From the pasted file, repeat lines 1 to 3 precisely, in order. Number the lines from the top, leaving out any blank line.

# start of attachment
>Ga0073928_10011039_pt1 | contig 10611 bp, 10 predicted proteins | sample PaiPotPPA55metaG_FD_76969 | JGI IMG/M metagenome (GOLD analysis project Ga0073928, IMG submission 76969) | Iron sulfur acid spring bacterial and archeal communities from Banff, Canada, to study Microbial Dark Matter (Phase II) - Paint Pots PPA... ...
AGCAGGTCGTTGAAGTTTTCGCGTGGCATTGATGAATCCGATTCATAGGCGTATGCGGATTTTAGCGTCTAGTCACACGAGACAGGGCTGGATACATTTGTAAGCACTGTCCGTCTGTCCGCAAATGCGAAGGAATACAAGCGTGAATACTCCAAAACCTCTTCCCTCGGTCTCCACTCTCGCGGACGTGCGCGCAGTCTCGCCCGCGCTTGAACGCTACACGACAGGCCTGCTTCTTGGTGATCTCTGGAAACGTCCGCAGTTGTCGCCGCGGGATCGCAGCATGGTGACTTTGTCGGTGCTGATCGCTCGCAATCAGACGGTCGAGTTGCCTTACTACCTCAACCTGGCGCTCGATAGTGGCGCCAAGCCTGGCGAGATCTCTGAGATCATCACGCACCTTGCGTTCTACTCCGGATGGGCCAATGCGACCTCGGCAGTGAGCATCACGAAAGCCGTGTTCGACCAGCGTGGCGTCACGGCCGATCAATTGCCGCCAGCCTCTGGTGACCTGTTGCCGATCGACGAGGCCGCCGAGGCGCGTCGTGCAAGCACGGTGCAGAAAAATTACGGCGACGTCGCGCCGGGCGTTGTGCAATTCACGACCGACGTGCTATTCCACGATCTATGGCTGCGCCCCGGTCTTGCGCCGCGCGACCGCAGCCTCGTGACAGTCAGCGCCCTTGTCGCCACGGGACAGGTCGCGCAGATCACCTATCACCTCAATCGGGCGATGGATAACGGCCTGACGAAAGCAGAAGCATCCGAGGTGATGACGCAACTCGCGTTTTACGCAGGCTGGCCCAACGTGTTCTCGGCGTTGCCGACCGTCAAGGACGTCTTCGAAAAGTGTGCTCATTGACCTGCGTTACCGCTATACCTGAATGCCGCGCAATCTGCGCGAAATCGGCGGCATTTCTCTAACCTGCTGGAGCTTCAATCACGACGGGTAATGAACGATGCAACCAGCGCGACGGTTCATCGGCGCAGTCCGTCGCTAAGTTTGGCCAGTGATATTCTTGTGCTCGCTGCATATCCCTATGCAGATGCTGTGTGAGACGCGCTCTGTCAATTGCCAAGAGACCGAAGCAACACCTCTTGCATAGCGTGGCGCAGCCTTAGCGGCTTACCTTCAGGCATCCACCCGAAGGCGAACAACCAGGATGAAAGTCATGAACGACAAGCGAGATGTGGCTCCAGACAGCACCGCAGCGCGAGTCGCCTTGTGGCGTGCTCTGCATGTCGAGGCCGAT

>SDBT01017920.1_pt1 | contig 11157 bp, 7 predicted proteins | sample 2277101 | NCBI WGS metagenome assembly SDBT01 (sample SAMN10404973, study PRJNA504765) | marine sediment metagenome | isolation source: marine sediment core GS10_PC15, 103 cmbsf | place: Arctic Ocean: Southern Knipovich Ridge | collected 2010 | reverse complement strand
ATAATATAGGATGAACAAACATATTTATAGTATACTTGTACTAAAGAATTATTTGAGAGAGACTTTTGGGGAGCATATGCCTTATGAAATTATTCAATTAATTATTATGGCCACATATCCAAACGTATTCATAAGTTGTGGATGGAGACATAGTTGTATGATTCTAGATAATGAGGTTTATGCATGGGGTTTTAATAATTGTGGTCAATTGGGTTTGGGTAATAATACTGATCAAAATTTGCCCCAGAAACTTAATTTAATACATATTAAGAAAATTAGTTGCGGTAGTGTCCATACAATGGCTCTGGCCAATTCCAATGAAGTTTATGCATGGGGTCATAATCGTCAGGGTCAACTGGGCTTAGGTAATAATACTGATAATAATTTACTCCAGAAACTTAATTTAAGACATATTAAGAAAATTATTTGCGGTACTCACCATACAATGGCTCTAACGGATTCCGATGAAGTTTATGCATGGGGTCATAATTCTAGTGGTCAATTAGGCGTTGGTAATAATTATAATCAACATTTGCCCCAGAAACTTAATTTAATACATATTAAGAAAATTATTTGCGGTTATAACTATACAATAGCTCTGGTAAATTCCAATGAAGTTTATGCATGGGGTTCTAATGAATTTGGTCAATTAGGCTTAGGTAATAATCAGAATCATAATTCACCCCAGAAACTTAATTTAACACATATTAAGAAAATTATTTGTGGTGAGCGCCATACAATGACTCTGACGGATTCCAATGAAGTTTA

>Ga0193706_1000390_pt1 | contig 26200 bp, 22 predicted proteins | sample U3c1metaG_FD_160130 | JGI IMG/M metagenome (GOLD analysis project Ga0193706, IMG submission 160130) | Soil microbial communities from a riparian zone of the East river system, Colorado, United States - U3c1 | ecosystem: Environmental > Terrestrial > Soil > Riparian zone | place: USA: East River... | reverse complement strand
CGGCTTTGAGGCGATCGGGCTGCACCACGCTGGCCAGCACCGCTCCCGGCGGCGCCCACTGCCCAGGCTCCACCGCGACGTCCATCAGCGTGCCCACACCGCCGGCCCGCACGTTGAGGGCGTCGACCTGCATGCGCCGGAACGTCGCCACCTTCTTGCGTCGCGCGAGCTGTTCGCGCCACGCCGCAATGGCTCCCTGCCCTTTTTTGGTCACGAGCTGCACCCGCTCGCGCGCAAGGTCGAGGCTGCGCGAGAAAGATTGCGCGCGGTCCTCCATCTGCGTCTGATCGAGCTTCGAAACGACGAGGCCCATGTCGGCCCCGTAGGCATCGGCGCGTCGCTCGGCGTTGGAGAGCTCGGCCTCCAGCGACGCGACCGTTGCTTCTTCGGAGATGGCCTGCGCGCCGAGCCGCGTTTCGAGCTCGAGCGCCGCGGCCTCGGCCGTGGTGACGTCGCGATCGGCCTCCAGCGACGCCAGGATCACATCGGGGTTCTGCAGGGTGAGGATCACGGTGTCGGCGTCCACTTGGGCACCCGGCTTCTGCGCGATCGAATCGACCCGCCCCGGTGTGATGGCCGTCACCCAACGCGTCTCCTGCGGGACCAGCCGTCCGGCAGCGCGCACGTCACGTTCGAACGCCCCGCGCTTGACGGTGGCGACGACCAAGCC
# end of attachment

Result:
>Ga0073928_10011039_pt1 | contig 10611 bp, 10 predicted proteins | sample PaiPotPPA55metaG_FD_76969 | JGI IMG/M metagenome (GOLD analysis project Ga0073928, IMG submission 76969) | Iron sulfur acid spring bacterial and archeal communities from Banff, Canada, to study Microbial Dark Matter (Phase II) - Paint Pots PPA... ...
AGCAGGTCGTTGAAGTTTTCGCGTGGCATTGATGAATCCGATTCATAGGCGTATGCGGATTTTAGCGTCTAGTCACACGAGACAGGGCTGGATACATTTGTAAGCACTGTCCGTCTGTCCGCAAATGCGAAGGAATACAAGCGTGAATACTCCAAAACCTCTTCCCTCGGTCTCCACTCTCGCGGACGTGCGCGCAGTCTCGCCCGCGCTTGAACGCTACACGACAGGCCTGCTTCTTGGTGATCTCTGGAAACGTCCGCAGTTGTCGCCGCGGGATCGCAGCATGGTGACTTTGTCGGTGCTGATCGCTCGCAATCAGACGGTCGAGTTGCCTTACTACCTCAACCTGGCGCTCGATAGTGGCGCCAAGCCTGGCGAGATCTCTGAGATCATCACGCACCTTGCGTTCTACTCCGGATGGGCCAATGCGACCTCGGCAGTGAGCATCACGAAAGCCGTGTTCGACCAGCGTGGCGTCACGGCCGATCAATTGCCGCCAGCCTCTGGTGACCTGTTGCCGATCGACGAGGCCGCCGAGGCGCGTCGTGCAAGCACGGTGCAGAAAAATTACGGCGACGTCGCGCCGGGCGTTGTGCAATTCACGACCGACGTGCTATTCCACGATCTATGGCTGCGCCCCGGTCTTGCGCCGCGCGACCGCAGCCTCGTGACAGTCAGCGCCCTTGTCGCCACGGGACAGGTCGCGCAGATCACCTATCACCTCAATCGGGCGATGGATAACGGCCTGACGAAAGCAGAAGCATCCGAGGTGATGACGCAACTCGCGTTTTACGCAGGCTGGCCCAACGTGTTCTCGGCGTTGCCGACCGTCAAGGACGTCTTCGAAAAGTGTGCTCATTGACCTGCGTTACCGCTATACCTGAATGCCGCGCAATCTGCGCGAAATCGGCGGCATTTCTCTAACCTGCTGGAGCTTCAATCACGACGGGTAATGAACGATGCAACCAGCGCGACGGTTCATCGGCGCAGTCCGTCGCTAAGTTTGGCCAGTGATATTCTTGTGCTCGCTGCATATCCCTATGCAGATGCTGTGTGAGACGCGCTCTGTCAATTGCCAAGAGACCGAAGCAACACCTCTTGCATAGCGTGGCGCAGCCTTAGCGGCTTACCTTCAGGCATCCACCCGAAGGCGAACAACCAGGATGAAAGTCATGAACGACAAGCGAGATGTGGCTCCAGACAGCACCGCAGCGCGAGTCGCCTTGTGGCGTGCTCTGCATGTCGAGGCCGAT

>SDBT01017920.1_pt1 | contig 11157 bp, 7 predicted proteins | sample 2277101 | NCBI WGS metagenome assembly SDBT01 (sample SAMN10404973, study PRJNA504765) | marine sediment metagenome | isolation source: marine sediment core GS10_PC15, 103 cmbsf | place: Arctic Ocean: Southern Knipovich Ridge | collected 2010 | reverse complement strand